In order to refactor, we need to make sure that our future changes don't break our current behavior. A good way to prevent that is by implementing tests that can be run whenever we want to, to ensure everything is working as expected.

Go tests are functions written like this.

func TextXxx(t *testing.T){}

Conventionally, the tool go test treats functions following the above template as tests.

Let's write our first test for the healthcheck endpoint. To do so, create a new file called healthcheck_test.go and use this as the file's content:

package main

import (
	"encoding/json"
	"net/http"
	"os"
	"testing"
)

func TestHealthCheck(t *testing.T) {
	go main()

	response, err := http.Get("http://localhost:8080/healthcheck")
	if err != nil {
		t.Errorf("expected no errors, but got %v", err)
	}

	if response.StatusCode != http.StatusOK {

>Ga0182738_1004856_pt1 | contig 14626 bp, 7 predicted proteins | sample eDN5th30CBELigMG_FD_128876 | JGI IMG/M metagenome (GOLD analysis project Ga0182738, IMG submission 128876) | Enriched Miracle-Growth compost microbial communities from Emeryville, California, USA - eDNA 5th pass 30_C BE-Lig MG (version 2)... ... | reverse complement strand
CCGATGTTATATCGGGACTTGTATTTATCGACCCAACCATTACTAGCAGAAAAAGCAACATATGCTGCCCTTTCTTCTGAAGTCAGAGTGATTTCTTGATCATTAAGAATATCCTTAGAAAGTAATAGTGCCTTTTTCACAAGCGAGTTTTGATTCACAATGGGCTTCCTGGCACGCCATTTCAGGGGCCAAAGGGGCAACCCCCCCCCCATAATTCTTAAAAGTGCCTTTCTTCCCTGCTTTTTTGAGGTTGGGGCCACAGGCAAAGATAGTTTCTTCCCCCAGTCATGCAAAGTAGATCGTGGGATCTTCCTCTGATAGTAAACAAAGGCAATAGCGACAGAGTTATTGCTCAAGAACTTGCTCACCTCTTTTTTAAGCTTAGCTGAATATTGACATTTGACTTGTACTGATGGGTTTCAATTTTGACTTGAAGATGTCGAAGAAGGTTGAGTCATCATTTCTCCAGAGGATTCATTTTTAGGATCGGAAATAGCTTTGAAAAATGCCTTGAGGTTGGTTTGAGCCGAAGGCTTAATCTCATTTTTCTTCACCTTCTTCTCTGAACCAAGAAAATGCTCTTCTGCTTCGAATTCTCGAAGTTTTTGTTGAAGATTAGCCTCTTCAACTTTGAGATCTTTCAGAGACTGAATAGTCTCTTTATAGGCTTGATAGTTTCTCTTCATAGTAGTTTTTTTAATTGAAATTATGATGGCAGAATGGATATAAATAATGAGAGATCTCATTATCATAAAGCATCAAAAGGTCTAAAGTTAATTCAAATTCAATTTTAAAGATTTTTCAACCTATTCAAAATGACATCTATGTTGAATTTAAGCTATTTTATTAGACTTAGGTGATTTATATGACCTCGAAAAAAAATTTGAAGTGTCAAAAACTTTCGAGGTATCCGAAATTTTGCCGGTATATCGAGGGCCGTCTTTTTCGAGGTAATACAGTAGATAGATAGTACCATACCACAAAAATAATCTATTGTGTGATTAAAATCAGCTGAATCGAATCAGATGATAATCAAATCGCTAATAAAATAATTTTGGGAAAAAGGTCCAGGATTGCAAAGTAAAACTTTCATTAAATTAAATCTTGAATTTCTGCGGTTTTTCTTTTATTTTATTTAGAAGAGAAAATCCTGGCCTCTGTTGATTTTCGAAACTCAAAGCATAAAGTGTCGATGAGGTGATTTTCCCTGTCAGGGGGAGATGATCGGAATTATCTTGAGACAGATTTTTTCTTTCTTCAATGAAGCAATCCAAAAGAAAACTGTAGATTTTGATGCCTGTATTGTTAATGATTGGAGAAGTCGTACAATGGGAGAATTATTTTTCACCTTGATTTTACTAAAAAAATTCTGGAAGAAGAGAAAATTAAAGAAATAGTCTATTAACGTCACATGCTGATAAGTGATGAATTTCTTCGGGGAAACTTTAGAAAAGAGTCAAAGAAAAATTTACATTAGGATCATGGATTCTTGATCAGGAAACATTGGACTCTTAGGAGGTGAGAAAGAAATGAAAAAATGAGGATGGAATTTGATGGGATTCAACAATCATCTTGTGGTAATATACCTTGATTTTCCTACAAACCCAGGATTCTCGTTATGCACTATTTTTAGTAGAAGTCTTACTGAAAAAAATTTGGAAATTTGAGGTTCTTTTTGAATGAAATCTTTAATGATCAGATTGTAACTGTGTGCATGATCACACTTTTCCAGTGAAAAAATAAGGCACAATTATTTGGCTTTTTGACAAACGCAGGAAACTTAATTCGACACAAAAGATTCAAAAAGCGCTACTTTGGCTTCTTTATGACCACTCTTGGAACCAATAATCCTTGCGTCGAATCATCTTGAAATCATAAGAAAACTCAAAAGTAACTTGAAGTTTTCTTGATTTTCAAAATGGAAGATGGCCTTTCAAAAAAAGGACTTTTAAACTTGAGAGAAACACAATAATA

t.Errorf("expected 200 statuscode, but got %v", response.StatusCode)
	}

	responseBody := make(map[string]interface{})
	json.NewDecoder(response.Body).Decode(&responseBody)
	response.Body.Close()

	if responseBody["message"] != "service is up and running" {
		t.Errorf(`expected message to be "service is up and running", but got %v`, responseBody["message"])
	}

	os.Interrupt.Signal()
}

It's a simple, arguably even naive approach to testing, but it's okay for now. We'll refactor this too in the future.

Let's analyze the above code snippet. It's fairly straightforward, but there are a bunch of new things, so let's walk through them slowly.

First up is a new keyword, go. Remember when we ran our application and the terminal would sit in busy mode until we terminated the program? It's the same here. If we'd just run the main function, our test would be stuck, waiting until the test itself times out after thirty seconds.